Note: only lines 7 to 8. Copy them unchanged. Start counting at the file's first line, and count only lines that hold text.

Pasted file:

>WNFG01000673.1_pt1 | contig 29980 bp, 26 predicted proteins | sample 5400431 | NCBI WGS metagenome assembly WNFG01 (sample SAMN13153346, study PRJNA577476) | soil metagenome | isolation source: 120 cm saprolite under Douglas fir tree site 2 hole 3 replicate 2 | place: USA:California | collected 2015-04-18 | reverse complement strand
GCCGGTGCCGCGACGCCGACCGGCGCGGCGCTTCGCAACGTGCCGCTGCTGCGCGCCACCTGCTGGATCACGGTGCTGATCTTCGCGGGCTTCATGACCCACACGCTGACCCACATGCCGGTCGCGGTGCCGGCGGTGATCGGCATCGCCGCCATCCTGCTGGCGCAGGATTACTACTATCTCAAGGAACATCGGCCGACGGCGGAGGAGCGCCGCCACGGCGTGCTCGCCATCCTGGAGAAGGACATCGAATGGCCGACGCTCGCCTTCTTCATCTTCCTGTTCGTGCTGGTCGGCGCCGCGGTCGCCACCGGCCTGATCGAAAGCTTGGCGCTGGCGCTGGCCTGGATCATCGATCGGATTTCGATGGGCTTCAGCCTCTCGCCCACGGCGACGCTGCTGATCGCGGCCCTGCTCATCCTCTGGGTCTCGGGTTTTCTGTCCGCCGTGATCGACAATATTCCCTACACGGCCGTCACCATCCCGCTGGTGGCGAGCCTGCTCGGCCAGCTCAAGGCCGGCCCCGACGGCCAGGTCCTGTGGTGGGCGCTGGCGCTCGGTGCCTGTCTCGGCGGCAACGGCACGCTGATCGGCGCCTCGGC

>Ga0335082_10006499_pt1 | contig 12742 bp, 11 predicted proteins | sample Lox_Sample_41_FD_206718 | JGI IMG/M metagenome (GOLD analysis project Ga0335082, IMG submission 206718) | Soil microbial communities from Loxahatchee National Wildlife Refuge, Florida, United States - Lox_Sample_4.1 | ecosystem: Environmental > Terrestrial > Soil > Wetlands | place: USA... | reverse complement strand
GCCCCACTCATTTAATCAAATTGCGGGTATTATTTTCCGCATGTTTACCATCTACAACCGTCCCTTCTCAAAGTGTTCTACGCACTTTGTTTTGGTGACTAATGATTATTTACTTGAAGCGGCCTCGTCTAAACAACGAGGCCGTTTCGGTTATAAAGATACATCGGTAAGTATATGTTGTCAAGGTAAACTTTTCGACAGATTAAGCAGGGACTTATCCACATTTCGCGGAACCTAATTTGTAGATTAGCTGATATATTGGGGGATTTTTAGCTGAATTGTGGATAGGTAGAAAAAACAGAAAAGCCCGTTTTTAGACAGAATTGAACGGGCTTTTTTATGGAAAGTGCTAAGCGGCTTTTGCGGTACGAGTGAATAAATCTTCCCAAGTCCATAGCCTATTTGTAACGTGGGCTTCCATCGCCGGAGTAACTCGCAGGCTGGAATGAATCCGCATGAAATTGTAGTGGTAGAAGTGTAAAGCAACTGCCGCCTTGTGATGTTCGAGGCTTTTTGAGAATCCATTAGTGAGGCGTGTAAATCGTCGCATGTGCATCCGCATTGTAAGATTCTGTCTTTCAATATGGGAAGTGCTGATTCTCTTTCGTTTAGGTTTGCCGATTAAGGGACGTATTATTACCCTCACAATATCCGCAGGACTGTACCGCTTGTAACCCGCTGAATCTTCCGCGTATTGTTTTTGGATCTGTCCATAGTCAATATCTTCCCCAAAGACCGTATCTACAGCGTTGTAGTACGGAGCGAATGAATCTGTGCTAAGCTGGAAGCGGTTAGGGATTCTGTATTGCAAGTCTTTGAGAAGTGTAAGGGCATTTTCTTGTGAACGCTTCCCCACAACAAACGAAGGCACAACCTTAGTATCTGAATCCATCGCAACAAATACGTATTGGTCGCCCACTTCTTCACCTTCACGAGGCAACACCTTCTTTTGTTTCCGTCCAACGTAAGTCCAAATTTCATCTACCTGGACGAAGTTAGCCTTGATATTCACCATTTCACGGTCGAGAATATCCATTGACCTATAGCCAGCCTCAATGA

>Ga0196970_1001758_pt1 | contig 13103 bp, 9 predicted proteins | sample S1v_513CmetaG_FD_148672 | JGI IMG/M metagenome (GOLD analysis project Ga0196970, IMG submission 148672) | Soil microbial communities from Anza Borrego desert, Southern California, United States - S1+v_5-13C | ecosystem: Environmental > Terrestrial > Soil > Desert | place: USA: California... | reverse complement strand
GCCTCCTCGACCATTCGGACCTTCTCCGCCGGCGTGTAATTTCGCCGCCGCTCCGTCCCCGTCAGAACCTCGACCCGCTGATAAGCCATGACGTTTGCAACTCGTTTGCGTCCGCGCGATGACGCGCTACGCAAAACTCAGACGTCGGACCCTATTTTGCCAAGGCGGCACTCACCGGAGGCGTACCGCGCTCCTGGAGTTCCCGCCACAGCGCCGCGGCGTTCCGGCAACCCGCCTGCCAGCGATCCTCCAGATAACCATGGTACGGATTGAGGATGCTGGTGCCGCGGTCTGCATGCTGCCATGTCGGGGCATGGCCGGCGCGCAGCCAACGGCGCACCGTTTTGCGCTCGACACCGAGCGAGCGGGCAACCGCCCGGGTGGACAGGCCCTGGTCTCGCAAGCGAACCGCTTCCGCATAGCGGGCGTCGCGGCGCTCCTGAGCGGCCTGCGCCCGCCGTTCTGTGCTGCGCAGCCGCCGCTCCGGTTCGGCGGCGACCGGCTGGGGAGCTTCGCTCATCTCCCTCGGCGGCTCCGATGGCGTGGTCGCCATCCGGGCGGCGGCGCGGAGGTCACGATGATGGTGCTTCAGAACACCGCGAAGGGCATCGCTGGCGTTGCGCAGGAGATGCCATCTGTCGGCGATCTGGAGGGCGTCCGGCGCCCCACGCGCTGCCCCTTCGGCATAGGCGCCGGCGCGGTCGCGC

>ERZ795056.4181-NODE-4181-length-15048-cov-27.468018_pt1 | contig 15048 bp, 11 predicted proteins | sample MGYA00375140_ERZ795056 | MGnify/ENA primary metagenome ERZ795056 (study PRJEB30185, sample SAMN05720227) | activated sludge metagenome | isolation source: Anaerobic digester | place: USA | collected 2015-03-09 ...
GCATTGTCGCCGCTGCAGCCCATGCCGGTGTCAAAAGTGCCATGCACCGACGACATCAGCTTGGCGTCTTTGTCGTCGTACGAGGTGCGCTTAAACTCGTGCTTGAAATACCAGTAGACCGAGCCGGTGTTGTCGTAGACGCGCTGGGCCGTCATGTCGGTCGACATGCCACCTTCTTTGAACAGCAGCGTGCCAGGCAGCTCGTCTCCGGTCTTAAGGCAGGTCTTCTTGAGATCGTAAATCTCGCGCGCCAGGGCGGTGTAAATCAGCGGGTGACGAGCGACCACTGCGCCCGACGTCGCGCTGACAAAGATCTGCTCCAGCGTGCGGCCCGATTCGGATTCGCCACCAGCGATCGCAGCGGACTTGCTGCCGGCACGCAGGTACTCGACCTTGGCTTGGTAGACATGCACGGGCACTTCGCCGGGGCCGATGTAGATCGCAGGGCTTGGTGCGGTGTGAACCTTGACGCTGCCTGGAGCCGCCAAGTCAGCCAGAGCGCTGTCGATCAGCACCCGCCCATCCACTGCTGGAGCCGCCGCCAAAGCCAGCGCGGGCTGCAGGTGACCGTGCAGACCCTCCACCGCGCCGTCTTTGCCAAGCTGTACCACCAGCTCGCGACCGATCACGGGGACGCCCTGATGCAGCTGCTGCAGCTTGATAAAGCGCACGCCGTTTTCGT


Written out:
>ERZ795056.4181-NODE-4181-length-15048-cov-27.468018_pt1 | contig 15048 bp, 11 predicted proteins | sample MGYA00375140_ERZ795056 | MGnify/ENA primary metagenome ERZ795056 (study PRJEB30185, sample SAMN05720227) | activated sludge metagenome | isolation source: Anaerobic digester | place: USA | collected 2015-03-09 ...
GCATTGTCGCCGCTGCAGCCCATGCCGGTGTCAAAAGTGCCATGCACCGACGACATCAGCTTGGCGTCTTTGTCGTCGTACGAGGTGCGCTTAAACTCGTGCTTGAAATACCAGTAGACCGAGCCGGTGTTGTCGTAGACGCGCTGGGCCGTCATGTCGGTCGACATGCCACCTTCTTTGAACAGCAGCGTGCCAGGCAGCTCGTCTCCGGTCTTAAGGCAGGTCTTCTTGAGATCGTAAATCTCGCGCGCCAGGGCGGTGTAAATCAGCGGGTGACGAGCGACCACTGCGCCCGACGTCGCGCTGACAAAGATCTGCTCCAGCGTGCGGCCCGATTCGGATTCGCCACCAGCGATCGCAGCGGACTTGCTGCCGGCACGCAGGTACTCGACCTTGGCTTGGTAGACATGCACGGGCACTTCGCCGGGGCCGATGTAGATCGCAGGGCTTGGTGCGGTGTGAACCTTGACGCTGCCTGGAGCCGCCAAGTCAGCCAGAGCGCTGTCGATCAGCACCCGCCCATCCACTGCTGGAGCCGCCGCCAAAGCCAGCGCGGGCTGCAGGTGACCGTGCAGACCCTCCACCGCGCCGTCTTTGCCAAGCTGTACCACCAGCTCGCGACCGATCACGGGGACGCCCTGATGCAGCTGCTGCAGCTTGATAAAGCGCACGCCGTTTTCGT